• #7
russ_watters said:
As a result, a heat pump and heat engine combination can never be more than 100% efficient.
Ok but something i don't undestand, why i read, that gas engine have heat % between 40% to 90% heat rentability and electricity is 100% rentability but heat pump is 100% to 200% rentability.
Tell me, if my heat pump use 7 kWh and give 21 kWh this is more that 100% efficient no?
Or i don't understand something
 
  • #8
Coefficient of performance and efficiency have different names because they are different things. Efficiency is a measure of how good a conversion of one form of energy to another is. Coefficient of performance is how good the device is at moving heat from one place to another. See, the air conditioner doesn't (primarily) convert electricity to cooling, it just moves heat out of the warm place and into the cold place.
 
  • #9
Ok thank, do you know if exist and other way to make electricity using low heat temp?
We can make electricity using solar panel, wind turbine, rankine cycle when high temp, exist any other way to make electricity with heat?
 
  • #10
For low grade heat, a sterling engine is probably the most efficient way.
 
  • #12
do you think is possible to gernerate electricity using heat pump lost energy?
before return the cool anti freeze to the earth, can i use this energy to make little bite electricity.
anyway this is lost energy because this need to return to the ground before heat again.
thank you for all your reply very appreciate
 
  • #13
Lavoie005 said:
do you think is possible to gernerate electricity using heat pump lost energy?
before return the cool anti freeze to the earth, can i use this energy to make little bite electricity.
anyway this is lost energy because this need to return to the ground before heat again.
thank you for all your reply very appreciate
There isn't any heat to recover for generating work with a heat pump. Anything you do to harness the rejected heat (save for using it as heat) will interfere with the heat rejection and decrease the cycle efficiency.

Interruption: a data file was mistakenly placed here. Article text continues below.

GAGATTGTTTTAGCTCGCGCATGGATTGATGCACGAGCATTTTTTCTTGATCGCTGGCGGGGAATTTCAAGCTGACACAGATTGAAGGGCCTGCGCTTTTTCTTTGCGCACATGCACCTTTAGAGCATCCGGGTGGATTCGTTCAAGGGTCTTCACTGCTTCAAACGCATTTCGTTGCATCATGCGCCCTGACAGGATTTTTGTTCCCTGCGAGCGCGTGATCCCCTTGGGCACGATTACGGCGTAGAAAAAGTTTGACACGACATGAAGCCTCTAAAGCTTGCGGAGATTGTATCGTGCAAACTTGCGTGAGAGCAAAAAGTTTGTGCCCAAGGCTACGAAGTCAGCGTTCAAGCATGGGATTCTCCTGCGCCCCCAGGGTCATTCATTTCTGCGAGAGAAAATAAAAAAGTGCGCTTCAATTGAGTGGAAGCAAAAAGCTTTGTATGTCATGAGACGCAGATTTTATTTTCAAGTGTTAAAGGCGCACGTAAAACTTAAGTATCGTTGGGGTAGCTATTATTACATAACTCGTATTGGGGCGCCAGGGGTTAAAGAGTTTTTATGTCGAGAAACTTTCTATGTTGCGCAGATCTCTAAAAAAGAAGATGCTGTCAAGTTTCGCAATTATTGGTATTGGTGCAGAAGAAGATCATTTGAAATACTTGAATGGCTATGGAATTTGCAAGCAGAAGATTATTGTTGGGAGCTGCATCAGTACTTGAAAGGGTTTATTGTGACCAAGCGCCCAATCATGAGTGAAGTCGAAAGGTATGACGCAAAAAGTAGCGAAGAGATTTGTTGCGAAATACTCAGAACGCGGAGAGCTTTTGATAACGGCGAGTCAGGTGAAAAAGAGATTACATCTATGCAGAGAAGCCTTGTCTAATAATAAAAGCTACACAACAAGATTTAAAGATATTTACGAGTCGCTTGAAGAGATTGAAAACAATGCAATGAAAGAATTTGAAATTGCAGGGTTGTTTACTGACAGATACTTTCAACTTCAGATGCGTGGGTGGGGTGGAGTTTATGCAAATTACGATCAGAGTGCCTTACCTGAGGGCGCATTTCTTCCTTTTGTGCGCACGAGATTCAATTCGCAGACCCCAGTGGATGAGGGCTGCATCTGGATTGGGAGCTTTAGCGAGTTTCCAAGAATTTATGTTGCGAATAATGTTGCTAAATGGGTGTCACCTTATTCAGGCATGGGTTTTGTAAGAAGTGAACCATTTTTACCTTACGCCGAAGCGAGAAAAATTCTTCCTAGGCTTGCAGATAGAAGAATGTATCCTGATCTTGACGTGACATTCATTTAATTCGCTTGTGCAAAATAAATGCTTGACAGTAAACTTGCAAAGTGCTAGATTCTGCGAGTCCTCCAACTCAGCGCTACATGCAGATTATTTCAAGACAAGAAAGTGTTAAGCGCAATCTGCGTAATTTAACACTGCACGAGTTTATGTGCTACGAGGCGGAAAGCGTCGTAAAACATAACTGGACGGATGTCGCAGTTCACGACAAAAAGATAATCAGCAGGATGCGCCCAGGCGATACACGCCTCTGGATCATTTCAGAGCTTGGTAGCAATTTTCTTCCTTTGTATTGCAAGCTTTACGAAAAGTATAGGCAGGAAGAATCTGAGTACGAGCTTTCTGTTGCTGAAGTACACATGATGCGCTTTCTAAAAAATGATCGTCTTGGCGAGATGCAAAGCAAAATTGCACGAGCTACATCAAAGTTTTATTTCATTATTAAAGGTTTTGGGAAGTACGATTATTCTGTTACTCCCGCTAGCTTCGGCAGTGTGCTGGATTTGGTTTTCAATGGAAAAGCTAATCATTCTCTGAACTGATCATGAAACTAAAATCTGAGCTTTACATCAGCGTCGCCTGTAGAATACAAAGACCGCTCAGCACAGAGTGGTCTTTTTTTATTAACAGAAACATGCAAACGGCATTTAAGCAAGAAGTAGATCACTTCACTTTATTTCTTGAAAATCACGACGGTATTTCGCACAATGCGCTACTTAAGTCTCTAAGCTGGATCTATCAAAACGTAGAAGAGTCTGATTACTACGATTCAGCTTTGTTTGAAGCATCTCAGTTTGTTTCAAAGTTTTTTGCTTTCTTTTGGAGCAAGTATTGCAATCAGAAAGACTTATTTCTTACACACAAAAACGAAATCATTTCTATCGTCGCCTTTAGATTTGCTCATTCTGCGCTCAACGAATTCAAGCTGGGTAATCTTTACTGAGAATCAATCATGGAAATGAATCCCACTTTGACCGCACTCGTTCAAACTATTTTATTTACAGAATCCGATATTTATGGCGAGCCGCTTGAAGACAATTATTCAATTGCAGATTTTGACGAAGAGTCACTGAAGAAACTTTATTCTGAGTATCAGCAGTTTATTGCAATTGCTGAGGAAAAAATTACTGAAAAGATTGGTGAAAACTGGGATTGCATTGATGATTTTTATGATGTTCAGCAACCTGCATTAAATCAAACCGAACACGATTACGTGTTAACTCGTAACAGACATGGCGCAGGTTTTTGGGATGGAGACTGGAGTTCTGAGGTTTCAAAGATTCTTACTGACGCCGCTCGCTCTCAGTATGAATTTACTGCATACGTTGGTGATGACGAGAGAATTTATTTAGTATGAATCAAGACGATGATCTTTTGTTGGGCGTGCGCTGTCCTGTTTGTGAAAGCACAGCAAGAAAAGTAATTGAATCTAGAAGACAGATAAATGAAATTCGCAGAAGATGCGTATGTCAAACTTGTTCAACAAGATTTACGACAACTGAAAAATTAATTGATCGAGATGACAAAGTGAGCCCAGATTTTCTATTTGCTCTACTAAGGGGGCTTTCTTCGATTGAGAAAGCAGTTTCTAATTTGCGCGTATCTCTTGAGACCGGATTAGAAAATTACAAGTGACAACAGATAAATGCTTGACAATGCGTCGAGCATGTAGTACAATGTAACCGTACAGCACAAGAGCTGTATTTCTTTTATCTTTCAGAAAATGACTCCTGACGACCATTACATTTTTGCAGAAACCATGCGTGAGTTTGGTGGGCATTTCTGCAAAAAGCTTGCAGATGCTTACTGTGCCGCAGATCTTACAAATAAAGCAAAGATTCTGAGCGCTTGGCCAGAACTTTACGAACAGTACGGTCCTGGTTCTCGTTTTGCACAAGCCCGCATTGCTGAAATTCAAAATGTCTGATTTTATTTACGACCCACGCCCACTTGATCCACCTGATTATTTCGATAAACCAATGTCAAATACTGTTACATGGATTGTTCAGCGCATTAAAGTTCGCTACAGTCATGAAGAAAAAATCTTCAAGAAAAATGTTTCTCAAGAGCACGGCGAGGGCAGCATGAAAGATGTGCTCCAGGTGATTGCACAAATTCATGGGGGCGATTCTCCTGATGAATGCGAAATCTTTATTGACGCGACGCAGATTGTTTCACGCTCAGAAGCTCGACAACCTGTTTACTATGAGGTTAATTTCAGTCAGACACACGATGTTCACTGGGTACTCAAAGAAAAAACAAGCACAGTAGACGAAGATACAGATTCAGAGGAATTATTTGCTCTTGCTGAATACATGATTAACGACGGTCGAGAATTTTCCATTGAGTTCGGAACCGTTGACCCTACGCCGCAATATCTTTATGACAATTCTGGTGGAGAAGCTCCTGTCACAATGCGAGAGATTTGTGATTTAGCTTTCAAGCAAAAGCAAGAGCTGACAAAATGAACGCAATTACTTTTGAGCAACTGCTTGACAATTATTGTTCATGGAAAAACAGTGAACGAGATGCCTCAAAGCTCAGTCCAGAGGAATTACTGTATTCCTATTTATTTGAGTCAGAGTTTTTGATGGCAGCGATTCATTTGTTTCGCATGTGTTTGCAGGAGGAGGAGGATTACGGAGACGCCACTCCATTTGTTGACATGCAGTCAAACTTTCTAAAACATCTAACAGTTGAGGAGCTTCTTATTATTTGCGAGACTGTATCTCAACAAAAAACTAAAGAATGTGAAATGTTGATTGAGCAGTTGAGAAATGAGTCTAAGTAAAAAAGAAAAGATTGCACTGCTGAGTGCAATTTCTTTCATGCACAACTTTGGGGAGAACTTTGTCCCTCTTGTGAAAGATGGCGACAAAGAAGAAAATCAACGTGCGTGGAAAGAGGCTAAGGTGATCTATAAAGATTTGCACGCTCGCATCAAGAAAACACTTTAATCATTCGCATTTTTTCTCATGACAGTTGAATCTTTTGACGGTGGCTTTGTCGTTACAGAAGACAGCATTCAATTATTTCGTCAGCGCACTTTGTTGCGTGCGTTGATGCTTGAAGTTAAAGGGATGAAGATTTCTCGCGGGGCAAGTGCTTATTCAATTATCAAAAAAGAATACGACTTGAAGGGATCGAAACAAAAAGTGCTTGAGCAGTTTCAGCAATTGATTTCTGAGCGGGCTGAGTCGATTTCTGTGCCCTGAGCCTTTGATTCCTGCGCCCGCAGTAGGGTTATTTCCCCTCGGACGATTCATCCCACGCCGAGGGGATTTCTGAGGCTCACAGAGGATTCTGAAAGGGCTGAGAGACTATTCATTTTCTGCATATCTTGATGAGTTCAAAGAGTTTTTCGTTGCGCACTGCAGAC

Related to Geothermal Power Installation for Home Heating & Cooling

1. What is geothermal power installation for home heating and cooling?

Geothermal power installation for home heating and cooling involves using the natural heat from the Earth's core to provide heat in the winter and cool air in the summer. This is done through a geothermal heat pump system that extracts heat from the ground and transfers it into the home during the winter, and vice versa in the summer.

2. How does geothermal power installation work?

Geothermal power installation works by using a series of pipes, called a loop, buried underground. This loop is filled with a liquid, typically water or antifreeze, that absorbs the heat from the Earth's core and transfers it to a heat pump inside the home. The heat pump then distributes the heat throughout the home via a duct system or radiant floor heating. In the summer, the process is reversed to cool the home.

3. What are the benefits of geothermal power installation?

There are several benefits to geothermal power installation for home heating and cooling. It is a renewable energy source, which means it is sustainable and will not run out. It is also highly efficient, with some systems providing up to four units of energy for every unit of electricity used. Additionally, geothermal power installation can lower energy bills and reduce carbon emissions.

4. What are the costs associated with geothermal power installation?

The initial cost of geothermal power installation can be higher than traditional heating and cooling systems. However, the long-term savings on energy bills can offset this cost. The exact cost will vary depending on the size of the home, location, and type of system installed. It is best to consult with a professional to get an accurate estimate for your specific situation.

5. Is geothermal power installation suitable for all homes?

Geothermal power installation is not suitable for all homes. The main factor to consider is the availability of land for the underground loop system. If there is not enough land available, a vertical loop system can be installed, but this can be more expensive. Additionally, older homes may require upgrades to the existing ductwork or heating systems to accommodate a geothermal heat pump. It is best to consult with a professional to determine if geothermal power installation is a viable option for your home.